While Schalke face a rather uncertain future, it seems like most things can be conquered if Tedesco is at the helm. When they lose Leon Goretzka, they will replace him with a cheap and possibly enhanced copy of him. If Meyer leaves, they’ll do the same with him. Another of Tedesco’s biggest assets is his ability to see the real attributes of a player, to be able to distinguish his best role on the field and how he can benefit his team the most. He makes it easy to determine a player’s role and can therefore replace his players with similar players on an instant. He knows his own system, he is aware of the players needed and he acts as such. If Schalke lose a few players this summer, their fans should not mourn. Instead, they should look forward to what the future under Tedesco might hold. For, while it might be uncertain, it is in fact brighter than it’s been in years.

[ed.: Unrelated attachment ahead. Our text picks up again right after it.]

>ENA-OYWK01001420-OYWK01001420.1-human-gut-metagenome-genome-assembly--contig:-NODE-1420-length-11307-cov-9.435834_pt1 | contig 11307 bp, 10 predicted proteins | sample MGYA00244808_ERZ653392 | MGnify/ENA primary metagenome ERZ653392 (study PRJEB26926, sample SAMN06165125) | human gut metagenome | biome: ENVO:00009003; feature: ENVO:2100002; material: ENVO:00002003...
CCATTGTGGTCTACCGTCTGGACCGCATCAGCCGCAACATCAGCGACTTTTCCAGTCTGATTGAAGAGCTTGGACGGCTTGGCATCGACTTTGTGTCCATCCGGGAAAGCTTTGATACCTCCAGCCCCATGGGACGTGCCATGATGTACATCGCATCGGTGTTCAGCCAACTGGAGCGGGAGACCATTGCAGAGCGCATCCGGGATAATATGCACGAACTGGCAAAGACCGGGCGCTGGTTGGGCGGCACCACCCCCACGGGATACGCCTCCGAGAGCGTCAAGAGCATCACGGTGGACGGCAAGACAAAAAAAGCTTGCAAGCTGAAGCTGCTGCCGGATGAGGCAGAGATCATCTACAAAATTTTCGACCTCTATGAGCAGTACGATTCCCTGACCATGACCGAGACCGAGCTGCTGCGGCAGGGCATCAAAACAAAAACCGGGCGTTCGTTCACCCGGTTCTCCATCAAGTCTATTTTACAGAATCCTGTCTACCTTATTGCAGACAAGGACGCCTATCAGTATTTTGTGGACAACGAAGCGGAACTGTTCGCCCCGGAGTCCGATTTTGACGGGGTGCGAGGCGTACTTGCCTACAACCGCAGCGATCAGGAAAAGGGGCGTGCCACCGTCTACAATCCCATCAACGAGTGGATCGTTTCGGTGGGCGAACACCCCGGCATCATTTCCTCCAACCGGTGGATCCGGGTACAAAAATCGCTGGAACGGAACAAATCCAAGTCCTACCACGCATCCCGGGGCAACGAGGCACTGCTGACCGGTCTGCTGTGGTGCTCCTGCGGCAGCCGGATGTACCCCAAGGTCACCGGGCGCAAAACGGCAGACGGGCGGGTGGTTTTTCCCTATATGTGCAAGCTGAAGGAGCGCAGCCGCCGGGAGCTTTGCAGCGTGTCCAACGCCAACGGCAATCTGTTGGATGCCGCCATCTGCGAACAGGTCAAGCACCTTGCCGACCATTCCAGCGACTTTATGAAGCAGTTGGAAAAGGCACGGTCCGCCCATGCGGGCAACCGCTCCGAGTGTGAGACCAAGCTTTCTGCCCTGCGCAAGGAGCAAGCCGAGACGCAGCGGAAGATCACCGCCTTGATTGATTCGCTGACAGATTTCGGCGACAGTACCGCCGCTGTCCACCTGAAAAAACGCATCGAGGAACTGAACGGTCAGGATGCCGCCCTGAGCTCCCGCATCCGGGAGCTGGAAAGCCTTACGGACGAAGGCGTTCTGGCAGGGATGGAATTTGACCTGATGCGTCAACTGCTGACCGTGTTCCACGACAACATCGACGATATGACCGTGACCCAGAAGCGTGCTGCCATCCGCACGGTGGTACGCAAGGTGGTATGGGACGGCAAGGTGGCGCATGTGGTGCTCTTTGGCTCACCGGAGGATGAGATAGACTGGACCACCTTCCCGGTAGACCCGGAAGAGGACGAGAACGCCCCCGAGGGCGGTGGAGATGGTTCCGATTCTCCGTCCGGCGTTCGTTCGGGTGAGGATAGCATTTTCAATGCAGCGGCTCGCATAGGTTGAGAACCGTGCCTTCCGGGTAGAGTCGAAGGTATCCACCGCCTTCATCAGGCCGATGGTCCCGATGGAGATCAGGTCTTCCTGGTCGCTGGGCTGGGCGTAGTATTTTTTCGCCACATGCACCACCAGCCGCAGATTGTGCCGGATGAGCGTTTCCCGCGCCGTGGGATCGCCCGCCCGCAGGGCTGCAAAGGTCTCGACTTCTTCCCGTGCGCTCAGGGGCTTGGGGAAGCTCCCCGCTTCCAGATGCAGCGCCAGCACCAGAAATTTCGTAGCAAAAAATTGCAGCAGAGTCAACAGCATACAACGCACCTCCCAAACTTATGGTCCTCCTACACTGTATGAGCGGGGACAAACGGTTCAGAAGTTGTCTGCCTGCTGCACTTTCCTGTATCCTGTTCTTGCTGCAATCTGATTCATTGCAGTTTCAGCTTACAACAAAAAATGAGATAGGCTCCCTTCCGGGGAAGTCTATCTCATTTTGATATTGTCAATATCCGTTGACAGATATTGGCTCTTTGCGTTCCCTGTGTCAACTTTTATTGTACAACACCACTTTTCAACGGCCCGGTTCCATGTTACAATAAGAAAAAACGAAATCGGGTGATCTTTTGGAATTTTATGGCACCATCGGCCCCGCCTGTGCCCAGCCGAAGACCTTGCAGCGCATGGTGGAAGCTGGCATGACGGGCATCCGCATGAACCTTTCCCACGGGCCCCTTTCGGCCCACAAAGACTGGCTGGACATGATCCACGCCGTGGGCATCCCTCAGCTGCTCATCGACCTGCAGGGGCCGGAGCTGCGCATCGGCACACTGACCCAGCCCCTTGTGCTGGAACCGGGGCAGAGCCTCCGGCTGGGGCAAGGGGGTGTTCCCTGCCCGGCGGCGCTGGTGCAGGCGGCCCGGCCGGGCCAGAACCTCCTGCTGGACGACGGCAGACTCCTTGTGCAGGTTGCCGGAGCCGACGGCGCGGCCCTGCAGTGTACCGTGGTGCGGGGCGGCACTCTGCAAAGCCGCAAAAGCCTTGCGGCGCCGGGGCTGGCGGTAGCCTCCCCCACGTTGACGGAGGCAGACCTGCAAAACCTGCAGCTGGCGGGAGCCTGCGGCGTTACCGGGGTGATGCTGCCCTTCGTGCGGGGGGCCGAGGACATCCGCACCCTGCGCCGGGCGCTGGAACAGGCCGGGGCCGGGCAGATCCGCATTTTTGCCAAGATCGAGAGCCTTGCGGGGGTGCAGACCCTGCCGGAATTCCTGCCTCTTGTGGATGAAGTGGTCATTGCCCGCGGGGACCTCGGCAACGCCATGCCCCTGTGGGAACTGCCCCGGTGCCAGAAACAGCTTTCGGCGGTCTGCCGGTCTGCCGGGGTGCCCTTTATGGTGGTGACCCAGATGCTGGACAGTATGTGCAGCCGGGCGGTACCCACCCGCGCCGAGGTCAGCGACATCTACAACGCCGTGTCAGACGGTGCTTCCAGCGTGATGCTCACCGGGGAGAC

The current Schalke is full of belief and winning mentality, it’s full of trust and togetherness. Their coach has transformed a mass of good individuals into a solid and brilliant squad that rows the blue boat together, continuously enjoying the symbiosis that Tedesco has put in place. The players learn from each other, they befriend each other and they help one another. ’One for all, all for one’ seems to be the current Schalke motto. It might seem strange, though, that a team can be totally different to what it was just a few months back, but this is actually very normal. One of my favourite quotes from the BBC series Doctor Who is when Matt Smith’s eleventh doctor is about to regenerate and says: “We all change, when you think about it. We’re all different people throughout our lives and that’s okay, that’s good, you’ve got to keep moving so long as you remember all the people that you used to be.” Schalke has changed. They’ve taken different forms. They’ve been the product of an insecure and juvenile manager in his first stint at a major club. They’ve also been the slightly enhanced version of the former, the one that lured all the hipsters in, the one that managed to concede four goals in 25 minutes at the Westfalenstadion. They’ve been broken at times, they’ve tried to find their way under this young and inexperienced, albeit undoubtedly brilliant manager. But most importantly, they’ve remembered what and who they were and they’ve learned from their mistakes.